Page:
Mr. Marchello held a long-term lease on the West 20th Street property, which he assigned to Mr. Aslan. Mr. Marchello had earlier operated other strip clubs at the site called "Texas Gold" and "Silverado" and Mr. Marchello's Dezer Entertainment Concepts, Inc., held cabaret and liquor licenses. Those licenses were also assigned to Mr. Aslan and three corporations he created to operate the V.I.P. Club.

Ms. Maloney's determination indicated that Mr. Marchello had fewer and fewer direct dealings with Mr. Aslan as time went on, especially in the last year of his life. He never asked to see the books of the corporations Mr. Aslan set up in connection with the club, Ms. Maloney wrote.

Mr. Marchello died of cancer in January 2002.

Unreported Taxes

An audit by the state of the club's books for 1996 through 2002 revealed $46.8 million in unreported taxable sales at the V.I.P. Club and the state tax department sent Mr. Marchello's estate a notice in 2004 of liability for nearly $4.4 million in unpaid sales and use taxes.

Ms. Maloney rejected a series of challenges that Mr. Marchello's estate made to his status as being responsible for collecting and remitting tax payments. She determined that while Mr. Marchello's hands-on operation of the strip club had passed to Mr. Aslan, Mr. Aslan and the management companies he set up were still employed by Mr. Marchello and his Dezer Entertainment.

Under such an "agency relationship," Mr. Marchello retained responsibility for the tax payments and there was a "rational" basis for the tax department to seek the payments from his estate, Ms. Maloney concluded.

But she cited a 1998 Tax Appeals Tribunal ruling in Matter of Goodfriend, for reducing, or absolving altogether, the duty of responsible corporate officers for tax liability if circumstances beyond their control prevent them from exercising those duties.

Alvan L. Bobrow, a Hodgson Russ attorney in Manhattan representing the Marchello estate, argued that Mr. Marchello was neither an owner, operator nor even an investor in the V.I.P. Club. The club was Mr. Aslan's, Mr. Bobrow said yesterday in an interview.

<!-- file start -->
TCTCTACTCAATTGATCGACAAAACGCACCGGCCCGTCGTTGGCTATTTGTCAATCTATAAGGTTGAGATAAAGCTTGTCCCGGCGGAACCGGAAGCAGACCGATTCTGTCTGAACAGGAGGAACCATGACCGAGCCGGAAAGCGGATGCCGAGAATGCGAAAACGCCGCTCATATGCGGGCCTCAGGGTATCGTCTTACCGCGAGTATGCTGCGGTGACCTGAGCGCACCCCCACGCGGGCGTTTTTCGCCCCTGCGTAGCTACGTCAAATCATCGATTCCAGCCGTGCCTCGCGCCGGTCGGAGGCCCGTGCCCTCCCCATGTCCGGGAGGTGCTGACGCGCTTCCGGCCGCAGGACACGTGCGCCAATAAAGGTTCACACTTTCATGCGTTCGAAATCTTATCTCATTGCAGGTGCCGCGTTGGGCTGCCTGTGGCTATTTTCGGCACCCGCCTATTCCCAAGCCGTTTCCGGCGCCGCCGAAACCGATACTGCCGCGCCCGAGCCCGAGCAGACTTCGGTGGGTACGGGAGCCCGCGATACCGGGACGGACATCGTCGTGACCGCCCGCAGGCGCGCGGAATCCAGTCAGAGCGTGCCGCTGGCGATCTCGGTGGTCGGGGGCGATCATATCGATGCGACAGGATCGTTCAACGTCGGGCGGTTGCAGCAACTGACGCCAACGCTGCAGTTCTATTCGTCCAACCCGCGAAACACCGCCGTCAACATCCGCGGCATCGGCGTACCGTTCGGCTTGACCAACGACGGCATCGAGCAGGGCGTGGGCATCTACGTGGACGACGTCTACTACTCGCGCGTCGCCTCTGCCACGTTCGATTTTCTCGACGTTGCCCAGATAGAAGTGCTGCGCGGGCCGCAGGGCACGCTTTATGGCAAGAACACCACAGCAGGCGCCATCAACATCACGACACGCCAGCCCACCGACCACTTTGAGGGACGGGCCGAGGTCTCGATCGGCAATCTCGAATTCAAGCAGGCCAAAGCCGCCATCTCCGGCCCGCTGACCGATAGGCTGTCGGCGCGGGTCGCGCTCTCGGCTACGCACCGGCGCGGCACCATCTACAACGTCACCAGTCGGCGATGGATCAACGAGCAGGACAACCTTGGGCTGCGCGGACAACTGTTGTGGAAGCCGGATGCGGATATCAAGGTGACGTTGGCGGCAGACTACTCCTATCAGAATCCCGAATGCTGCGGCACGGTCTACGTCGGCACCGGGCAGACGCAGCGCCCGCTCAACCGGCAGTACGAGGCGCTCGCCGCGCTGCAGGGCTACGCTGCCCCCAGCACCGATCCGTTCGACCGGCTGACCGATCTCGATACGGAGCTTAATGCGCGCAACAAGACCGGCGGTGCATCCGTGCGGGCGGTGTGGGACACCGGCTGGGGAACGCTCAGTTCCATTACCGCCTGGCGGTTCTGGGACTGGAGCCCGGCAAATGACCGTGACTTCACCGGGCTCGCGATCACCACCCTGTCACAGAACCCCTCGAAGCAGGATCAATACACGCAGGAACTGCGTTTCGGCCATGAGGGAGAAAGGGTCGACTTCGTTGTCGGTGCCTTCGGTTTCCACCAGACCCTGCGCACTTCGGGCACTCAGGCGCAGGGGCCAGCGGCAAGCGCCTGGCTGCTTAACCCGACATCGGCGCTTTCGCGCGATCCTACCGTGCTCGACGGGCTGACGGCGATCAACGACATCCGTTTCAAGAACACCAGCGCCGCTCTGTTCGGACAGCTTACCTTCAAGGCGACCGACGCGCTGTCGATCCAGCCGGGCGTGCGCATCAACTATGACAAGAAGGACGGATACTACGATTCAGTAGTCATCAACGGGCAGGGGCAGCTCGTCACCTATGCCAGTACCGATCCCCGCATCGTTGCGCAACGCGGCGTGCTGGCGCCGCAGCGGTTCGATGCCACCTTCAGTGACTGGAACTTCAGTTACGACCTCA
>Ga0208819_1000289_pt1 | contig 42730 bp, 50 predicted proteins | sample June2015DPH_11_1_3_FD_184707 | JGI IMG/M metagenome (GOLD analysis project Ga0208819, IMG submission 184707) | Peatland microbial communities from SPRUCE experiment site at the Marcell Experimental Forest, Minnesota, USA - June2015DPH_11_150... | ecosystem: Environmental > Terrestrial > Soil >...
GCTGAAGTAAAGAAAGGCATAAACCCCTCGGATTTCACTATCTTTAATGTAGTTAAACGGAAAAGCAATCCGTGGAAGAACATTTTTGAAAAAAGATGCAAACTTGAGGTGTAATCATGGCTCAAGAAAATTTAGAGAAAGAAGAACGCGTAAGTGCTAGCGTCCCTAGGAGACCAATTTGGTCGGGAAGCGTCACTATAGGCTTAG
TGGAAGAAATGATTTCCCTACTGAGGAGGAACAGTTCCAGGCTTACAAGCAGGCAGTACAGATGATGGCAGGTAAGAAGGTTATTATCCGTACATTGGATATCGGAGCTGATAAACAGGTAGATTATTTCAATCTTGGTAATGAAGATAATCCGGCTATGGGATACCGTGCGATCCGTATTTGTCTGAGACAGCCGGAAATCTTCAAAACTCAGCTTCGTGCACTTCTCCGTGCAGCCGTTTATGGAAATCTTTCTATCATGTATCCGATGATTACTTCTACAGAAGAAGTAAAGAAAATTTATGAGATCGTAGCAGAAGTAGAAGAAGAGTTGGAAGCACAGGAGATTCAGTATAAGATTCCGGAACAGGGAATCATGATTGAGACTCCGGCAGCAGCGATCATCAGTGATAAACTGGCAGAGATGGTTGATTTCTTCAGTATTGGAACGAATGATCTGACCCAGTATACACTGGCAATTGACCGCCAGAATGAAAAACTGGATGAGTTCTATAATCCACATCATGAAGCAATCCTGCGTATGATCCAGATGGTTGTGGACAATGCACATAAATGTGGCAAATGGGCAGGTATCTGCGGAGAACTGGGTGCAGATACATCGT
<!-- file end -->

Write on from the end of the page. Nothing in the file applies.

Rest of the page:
Despite Ms. Maloney's holding that Mr. Marchello was a responsible officer of the club, Mr. Bobrow said Mr. Marchello was, in fact, only the "landlord" who sought to continue to make income from the strip club because he was locked into a long-term lease on the building.

Mr. Bobrow noted that at one point in her ruling, Ms. Maloney affirmed that payments for exotic dancing performed without another commercial transaction, such as the purchase of drinks, are not subject to state sales and use taxes. That finding was similar to one made earlier this year in another ruling in the tax liability of an Albany-area strip club.

Jack Trachtenberg, a Buffalo-based Hodgson Russ attorney, also represented Mr. Marchello's estate. He has since become a counsel for the Department of Taxation and Finance.

Osborne K. Jack argued on behalf of the state. The agency can appeal the decision to the Tax Appeals Tribunal.

Mr. Aslan was not the only one who reported intimidation attempts by organized crime figures.

According to Ms. Maloney's ruling, attorney Alan M. Kapson was hired by Mr. Marchello's estate to liquidate its assets, including the ultimate sale for $1.5 million of the club, following his death. Late one night at the club in the summer of 2002, Mr. Sassano threatened Mr. Kapson's life, pressed his head against the bar and screamed at him, "You don't own this bar, Sal and I own this bar."

Mr. Kapson resigned as the estate's representative the same night, according to Ms. Maloney's determination.

A "new" V.I.P. Club has reopened at the West 20th Street site under new management.

The tax department did not respond to a request for comment